So to answer these questions when they arise, what mathematical formula do I use to find out what angle the crankshaft journals have to be at?
720/No. of cylinders or 360/No. of cylinders?
I suggest you go back, & hit the link in the 7th post on page 5 of this thread,echedey wrote: ↑Sun Jan 23, 2022 11:09 pmhere is a formula for calculating the firing sequence of v12 aircraft engines.
-In other words: the 720° needed, divided by the number of cylinders, equals the ignition angle (720 : 9 = 80°, twice 40° which is the geometric angle).
-Another story will be the case of a double star (C). First it must be noted that the crankshaft has a neck for each star and at 180°. In the figure, two crankshafts, the first for a single star and the other for a double star.
-The ignition for each star is the same as for a single star, but with 180º between them, giving us a very different ignition order. The numbering of the cylinders is done correlatively but jumping from one star to another. I have always used the same formula. Basically it is N : 2 + 2. Starting with 180 + 720 : N, clearing it out leads to the above formula:
https://i.postimg.cc/MGChBqvS/fo3.png
-In which N is the number of cylinders, being a double star engine with 18 cylinders, the number of cylinders between ignitions is 11 (N:2=9+2), so the next cylinder to ignite will be 12, then 12+11, 23, or the same as 5. Then 5+11 will be 16. 16+11, etc.
let me say that I still don't understand the formula because I'm trying to figure out how to balance my accounts and resorber the ignition sequence with the formula if someone understood it please explain it to me by doing the formula thank you.
Is this a typo?Tommy Cookers wrote: ↑Sun Jan 23, 2022 10:14 pm. . . . ie the crankshaft takes 4 revs for every rod to experience a power stroke . . . . .
C'mon now T-C, you know very well that the Lion also had 66% more energy inputs than an 8 litre 4,Tommy Cookers wrote: ↑Sun Jan 23, 2022 11:35 amJ.A.W. wrote: ↑Sun Jan 23, 2022 12:41 amHowever, the cylinder bank angle ... will alter the dynamics considerably, you need only check how a 360 degree 'flat plane' crank behaves in a zero degree twin, vs V-twin,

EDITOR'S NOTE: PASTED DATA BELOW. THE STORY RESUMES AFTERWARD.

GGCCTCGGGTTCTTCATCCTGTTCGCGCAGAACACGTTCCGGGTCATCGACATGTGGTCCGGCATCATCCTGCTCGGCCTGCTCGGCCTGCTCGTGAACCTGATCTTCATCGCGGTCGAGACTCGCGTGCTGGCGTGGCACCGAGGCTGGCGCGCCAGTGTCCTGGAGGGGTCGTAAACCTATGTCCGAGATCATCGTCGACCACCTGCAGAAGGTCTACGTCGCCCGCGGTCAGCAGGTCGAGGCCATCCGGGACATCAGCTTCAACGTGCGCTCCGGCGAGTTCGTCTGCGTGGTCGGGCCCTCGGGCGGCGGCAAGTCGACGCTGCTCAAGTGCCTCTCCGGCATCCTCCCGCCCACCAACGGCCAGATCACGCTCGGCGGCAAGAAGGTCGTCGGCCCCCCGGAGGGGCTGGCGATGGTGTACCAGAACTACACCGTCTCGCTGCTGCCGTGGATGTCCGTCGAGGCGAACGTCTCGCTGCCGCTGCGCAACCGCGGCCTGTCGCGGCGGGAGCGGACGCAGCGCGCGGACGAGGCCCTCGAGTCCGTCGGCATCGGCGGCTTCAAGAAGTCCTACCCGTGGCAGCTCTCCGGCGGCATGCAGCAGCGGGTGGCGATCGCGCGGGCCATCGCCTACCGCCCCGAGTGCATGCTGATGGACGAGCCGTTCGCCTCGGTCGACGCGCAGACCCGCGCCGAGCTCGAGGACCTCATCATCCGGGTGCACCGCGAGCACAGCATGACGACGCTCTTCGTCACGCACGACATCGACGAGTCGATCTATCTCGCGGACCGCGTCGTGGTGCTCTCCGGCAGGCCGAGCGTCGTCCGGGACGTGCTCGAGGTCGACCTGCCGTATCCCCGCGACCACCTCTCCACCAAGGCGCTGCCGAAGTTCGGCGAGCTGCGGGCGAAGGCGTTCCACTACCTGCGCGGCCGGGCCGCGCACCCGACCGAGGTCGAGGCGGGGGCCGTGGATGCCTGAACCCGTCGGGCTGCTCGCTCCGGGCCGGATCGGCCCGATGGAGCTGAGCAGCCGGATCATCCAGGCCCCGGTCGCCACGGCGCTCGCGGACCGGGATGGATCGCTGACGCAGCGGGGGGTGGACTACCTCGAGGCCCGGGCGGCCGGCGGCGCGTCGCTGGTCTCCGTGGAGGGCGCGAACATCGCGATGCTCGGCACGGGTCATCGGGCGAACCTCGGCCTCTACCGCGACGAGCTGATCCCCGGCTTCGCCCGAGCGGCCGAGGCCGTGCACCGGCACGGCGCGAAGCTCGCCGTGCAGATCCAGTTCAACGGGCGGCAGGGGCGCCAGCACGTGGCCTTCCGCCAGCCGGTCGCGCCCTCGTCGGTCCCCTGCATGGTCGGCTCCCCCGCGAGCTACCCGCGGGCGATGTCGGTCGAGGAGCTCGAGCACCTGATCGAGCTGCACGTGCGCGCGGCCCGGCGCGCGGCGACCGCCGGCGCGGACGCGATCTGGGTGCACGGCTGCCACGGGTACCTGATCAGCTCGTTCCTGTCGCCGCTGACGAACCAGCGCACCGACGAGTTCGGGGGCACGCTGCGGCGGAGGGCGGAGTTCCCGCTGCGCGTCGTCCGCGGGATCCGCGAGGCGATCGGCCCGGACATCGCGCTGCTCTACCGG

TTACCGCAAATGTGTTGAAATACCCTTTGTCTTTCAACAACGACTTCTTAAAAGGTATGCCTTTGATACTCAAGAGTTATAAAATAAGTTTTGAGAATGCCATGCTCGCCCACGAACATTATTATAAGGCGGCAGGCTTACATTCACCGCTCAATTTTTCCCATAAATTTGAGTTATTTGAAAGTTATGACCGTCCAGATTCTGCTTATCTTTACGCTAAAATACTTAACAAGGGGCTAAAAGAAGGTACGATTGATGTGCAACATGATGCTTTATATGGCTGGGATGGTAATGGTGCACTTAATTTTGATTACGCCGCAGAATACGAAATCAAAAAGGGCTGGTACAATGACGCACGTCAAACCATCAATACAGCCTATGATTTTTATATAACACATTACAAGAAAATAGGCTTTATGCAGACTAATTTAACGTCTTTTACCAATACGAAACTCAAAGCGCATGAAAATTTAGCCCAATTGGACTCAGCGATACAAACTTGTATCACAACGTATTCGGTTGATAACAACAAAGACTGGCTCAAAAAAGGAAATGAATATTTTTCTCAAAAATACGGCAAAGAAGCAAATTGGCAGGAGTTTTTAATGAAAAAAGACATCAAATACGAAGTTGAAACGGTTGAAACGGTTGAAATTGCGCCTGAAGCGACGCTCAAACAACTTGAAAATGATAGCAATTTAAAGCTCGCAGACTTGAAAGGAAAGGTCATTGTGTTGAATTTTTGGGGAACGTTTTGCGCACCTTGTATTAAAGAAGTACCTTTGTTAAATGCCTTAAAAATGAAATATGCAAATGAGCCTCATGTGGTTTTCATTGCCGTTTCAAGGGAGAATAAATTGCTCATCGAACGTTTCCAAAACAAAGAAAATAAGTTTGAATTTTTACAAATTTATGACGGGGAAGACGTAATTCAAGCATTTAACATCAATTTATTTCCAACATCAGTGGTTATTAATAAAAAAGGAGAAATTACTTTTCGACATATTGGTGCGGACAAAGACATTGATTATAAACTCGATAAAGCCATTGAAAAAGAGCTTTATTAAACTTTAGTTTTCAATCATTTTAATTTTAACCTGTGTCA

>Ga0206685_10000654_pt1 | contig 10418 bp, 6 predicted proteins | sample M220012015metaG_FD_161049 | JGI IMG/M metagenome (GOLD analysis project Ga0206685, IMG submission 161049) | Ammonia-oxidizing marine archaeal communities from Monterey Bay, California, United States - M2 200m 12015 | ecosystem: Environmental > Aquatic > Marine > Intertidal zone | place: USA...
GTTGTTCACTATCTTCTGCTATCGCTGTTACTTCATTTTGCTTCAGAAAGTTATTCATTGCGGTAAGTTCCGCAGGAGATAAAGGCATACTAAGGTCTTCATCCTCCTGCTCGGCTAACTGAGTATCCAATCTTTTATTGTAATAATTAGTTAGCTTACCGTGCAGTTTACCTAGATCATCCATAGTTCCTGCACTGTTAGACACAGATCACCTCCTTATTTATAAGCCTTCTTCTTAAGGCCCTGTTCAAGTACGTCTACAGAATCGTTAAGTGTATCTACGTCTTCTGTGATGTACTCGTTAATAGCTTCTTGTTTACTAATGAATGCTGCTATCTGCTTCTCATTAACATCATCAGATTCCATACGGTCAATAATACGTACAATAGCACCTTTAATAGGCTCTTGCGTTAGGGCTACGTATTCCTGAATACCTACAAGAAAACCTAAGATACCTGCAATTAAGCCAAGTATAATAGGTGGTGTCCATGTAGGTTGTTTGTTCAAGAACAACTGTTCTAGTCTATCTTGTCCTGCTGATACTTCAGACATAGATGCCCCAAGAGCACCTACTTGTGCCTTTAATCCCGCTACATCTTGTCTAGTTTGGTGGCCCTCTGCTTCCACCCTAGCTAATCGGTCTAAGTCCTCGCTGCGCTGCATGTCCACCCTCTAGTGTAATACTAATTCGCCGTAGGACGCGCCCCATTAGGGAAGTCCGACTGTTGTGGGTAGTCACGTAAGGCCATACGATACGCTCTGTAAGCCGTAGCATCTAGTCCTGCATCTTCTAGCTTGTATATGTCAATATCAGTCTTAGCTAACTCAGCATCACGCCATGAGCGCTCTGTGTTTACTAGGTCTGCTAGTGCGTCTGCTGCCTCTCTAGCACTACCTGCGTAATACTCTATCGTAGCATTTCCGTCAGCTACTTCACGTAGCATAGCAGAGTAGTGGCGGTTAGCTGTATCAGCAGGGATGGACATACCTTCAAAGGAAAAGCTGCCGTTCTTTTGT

or various iterations of V-4/8, with either 180 or 360 cranks, in various V-angle cylinders..
Are you seriously suggesting an ~8 litre inline 4* wouldn't have vibration issues far worse than the Lion?
Napier Lion was hardly "toast" by the mid-20s, given it remained in production/service for another
20 years, & was powering world-speed & distance record machines over that period...
again ....
yes I seriously suggested the 8 litre inline 4 would have about half the vibrational energy than the whole Lion had
(of course the Lions energy is spread over notionally 3x the mass - so the amplitude of whole Lion vibration is less)
and yes - I have flown behind such (an ENMA Tigre c.8 litre inline 4 ) and it's rather smooth
anyway the tens of thousands of 'flat crank' V8s were successful at this time ie the Hispano-Suiza/Wright
T-C, a 2-stroke inline 3cyl with 120 degree crank throws fires at every 120 degrees of crankTommy Cookers wrote: ↑Sun Jan 23, 2022 10:14 pmin a 4 stroke V12 engine each rod experiences .....
a power stroke on one bank within 2 revs - then a power stroke on the other bank within another 2 revs
ie the crankshaft takes 4 revs for every rod to experience a power stroke
each crankshaft plane has 2 crank throws - and each throw has 2 rods
so a 3 plane crank could have 6 crank throw positions
but only 3 positions are needed - 2 throws in each of the 3 positions
all drawings and photos shows this
there were 7 bank engines with 4, 6, or even 8 rows of cylinders